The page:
Martin Scorsese doesn’t really care about sports movies. The idea of making a film about Jake LaMotta would probably never have hit him were it not for Robert De Niro. The actor first read La Motta’s autobiography in 1974 and became fascinated, but when he showed it to Scorsese the director was far from impressed. It took a drug overdose a few years later to make him promise De Niro that he’d do the movie, as a favor to him. The result is a drama consistently rated as the best of the 1980s.
In 1941, middleweight boxer Jake La Motta (De Niro) has just lost a major fight against Jimmy Reeves and spends most of his time nursing wounds and arguing with his wife in a Bronx apartment. Jake’s brother Joey (Joe Pesci) tries to set up a new fight with a little help from a local mobster, Salvy Batts (Frank Vincent). Meantime, Jake is intrigued by a 15-year-old girl called Vicky (Cathy Moriarty) and starts pursuing her. Two years later, Jake defeats Sugar Ray Robinson on two occasions… but in the last fight, only because of a controversial ruling.
Jake nevertheless remains a compelling boxer and ends up marrying Vicky. His temper is a problem, but so is Joey’s. When Vicky eventually tells him that she’s had enough of Jake, Joey starts thinking that Salvy is to blame and attacks him in a nightclub…
Fascinating study in decay
And down the drain the LaMotta brothers’ lives go. Not particularly because of the nightclub incident and involvement with the Mafia, but because of Jake and Joey’s complete inability to take care of the things that are good in their lives. Again and again, a poor temper, insane jealousy and stupid pride get the better of them and even end up driving them apart. Jake LaMotta’s career is a fascinating study in decay, as shown already in the opening scene that takes place in 1964 when the increasingly overweight former prizefighter tries to make a living as a comedian.
Since this was a dream project for De Niro, it’s only fair that he should end up investing so much in the role; he famously gained 60-70 pounds for the 1960s scenes and completely commands every scene he’s in as the immensely unlikable boxer. Pesci got his breakthrough as the intensely hotheaded Joey; the two actors keep beating up people and throwing tantrums, but they also make us understand that they’re no caricatures. Their childishness and vulnerability is emphasized. The initial script (by Mardik Martin) was deemed too conventional, but Paul Schrader put some juice into it, even though some of his ideas went so far they would have earned the picture an X rating. Still, he gave the story an edge, and Scorsese would do the same with the boxing scenes, together with cinematographer Michael Chapman and editor Thelma Schoonmaker. Together, they created a template that countless future filmmakers would use, a visceral, rapid, bloody portrayal of the sport at its worst, really – a pastime fit for the Roman-era Collosseum.
Those fights are so potent that they disgust and fascinate at the same time; Scorsese treats them as high art, shooting them in raw black-and-white and turning them into opera (literally) by scoring them with Pietro Mascagni’s music.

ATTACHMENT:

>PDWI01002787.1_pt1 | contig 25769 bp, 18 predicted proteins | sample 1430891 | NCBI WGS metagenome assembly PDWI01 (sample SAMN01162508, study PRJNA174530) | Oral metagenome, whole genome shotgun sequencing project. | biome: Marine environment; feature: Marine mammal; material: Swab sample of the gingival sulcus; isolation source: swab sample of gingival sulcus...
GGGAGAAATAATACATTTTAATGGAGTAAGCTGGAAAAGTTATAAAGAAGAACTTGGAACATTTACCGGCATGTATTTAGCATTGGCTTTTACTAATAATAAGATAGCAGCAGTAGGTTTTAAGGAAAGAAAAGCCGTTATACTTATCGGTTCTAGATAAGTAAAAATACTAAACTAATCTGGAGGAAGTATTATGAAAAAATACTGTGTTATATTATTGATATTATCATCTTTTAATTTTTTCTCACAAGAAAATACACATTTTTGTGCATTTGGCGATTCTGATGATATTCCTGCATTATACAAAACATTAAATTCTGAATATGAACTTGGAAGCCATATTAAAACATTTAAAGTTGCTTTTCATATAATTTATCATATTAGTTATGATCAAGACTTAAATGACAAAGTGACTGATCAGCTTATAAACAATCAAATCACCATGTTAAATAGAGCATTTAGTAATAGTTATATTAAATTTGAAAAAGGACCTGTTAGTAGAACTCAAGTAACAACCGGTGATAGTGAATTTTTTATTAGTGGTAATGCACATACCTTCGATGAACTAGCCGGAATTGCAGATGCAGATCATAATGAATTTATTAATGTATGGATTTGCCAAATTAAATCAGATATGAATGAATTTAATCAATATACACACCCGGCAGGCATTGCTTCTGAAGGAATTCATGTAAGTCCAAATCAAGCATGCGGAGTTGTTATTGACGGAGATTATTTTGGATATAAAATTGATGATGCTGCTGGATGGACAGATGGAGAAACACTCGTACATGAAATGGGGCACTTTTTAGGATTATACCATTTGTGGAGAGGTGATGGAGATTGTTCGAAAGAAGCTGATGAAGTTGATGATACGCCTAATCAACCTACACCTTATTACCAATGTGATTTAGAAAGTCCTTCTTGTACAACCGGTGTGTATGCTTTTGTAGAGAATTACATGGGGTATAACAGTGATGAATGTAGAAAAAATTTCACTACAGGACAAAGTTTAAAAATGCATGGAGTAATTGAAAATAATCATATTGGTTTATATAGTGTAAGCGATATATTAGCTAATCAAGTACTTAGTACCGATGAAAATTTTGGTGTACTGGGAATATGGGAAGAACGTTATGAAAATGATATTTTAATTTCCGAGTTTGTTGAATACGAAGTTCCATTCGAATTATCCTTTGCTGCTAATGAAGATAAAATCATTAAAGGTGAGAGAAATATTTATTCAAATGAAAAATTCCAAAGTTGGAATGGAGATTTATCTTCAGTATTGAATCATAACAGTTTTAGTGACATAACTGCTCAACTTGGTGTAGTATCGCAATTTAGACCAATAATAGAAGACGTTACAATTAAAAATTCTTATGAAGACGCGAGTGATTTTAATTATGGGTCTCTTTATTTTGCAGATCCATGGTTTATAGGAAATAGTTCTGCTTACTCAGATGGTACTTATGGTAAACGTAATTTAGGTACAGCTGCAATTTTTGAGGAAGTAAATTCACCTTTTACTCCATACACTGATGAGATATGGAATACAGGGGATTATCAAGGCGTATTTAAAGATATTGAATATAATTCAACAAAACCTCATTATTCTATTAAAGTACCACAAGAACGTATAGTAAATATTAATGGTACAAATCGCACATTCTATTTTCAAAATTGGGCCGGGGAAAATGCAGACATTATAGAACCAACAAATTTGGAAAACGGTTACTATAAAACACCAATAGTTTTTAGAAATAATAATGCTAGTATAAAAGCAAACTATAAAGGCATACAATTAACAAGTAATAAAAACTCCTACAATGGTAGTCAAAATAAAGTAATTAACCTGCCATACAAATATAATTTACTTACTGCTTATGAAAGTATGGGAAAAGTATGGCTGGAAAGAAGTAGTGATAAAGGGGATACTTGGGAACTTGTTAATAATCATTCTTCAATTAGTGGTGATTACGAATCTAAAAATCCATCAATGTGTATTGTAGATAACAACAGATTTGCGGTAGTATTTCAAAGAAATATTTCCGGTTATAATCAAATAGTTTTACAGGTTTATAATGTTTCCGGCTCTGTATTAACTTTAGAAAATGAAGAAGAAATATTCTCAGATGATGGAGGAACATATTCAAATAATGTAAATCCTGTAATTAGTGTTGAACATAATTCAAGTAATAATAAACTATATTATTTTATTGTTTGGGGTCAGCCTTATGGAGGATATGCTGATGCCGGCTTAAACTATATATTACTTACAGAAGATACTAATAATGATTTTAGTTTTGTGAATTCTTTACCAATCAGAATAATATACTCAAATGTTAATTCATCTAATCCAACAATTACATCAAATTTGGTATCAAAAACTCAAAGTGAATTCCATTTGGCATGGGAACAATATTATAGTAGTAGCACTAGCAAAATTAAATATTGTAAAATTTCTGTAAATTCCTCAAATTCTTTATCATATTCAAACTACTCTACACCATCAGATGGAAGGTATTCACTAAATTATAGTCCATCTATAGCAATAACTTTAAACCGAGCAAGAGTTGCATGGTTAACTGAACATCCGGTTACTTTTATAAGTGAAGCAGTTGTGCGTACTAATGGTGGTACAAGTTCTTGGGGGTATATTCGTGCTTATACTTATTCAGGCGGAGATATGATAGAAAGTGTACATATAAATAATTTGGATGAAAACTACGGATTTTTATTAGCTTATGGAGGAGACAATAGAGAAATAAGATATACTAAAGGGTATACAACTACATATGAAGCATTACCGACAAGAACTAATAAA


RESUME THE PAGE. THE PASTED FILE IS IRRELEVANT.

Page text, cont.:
There’s a scene near the end of the film where Scorsese and De Niro capture the hopelessness of La Motta’s existence, as he keeps banging his head and bare fists against a concrete wall in pure desperation. There are so many other times throughout the movie when you feel like strangling him, but that moving scene shows the Raging Bull for what he was – an animal whose only way to confront the world and his demons is by way of his fists.
Raging Bull 1980-U.S. 128 min. Color-B/W. Produced by Irwin Winkler, Robert Chartoff. Directed by Martin Scorsese. Screenplay: Paul Schrader, Mardik Martin. Book: Jake LaMotta. Cinematography: Michael Chapman. Editing: Thelma Schoonmaker. Cast: Robert De Niro (Jake LaMotta), Cathy Moriarty (Vickie LaMotta), Joe Pesci (Joey LaMotta), Frank Vincent, Nicholas Colasanto, Theresa Saldana… John Turturro.
Trivia: Sharon Stone was allegedly considered for a role.
Oscars: Best Actor (De Niro), Editing. BAFTA: Best Editing. Golden Globe: Best Actor (De Niro).
Last word: “You know, they wouldn’t let me meet [Vickie LaMotta] when I was shooting the movie and I had such a guilt trip over it. She had sent me letters and I had sent her letters, and we never received the letters! See, the movie is through Jake La Motta’s eyes. The movie didn’t say what Vickie did. It’s what Jake thought she did. So they figured I was very inexperienced and that meeting her might influence me in certain ways as to how I might play her. So when she came to the set, they made sure I wasn’t on the set. She came to visit for a week. I can understand it now but at the time I couldn’t come to terms with it. I finally got her phone number, and when I finished the movie, I flew myself down to Florida to meet her. We stayed up all night, gossiping and talking. And after she saw the movie, she said, ‘I am very proud of the job that you did’.” (Moriarty, The Hollywood Interview)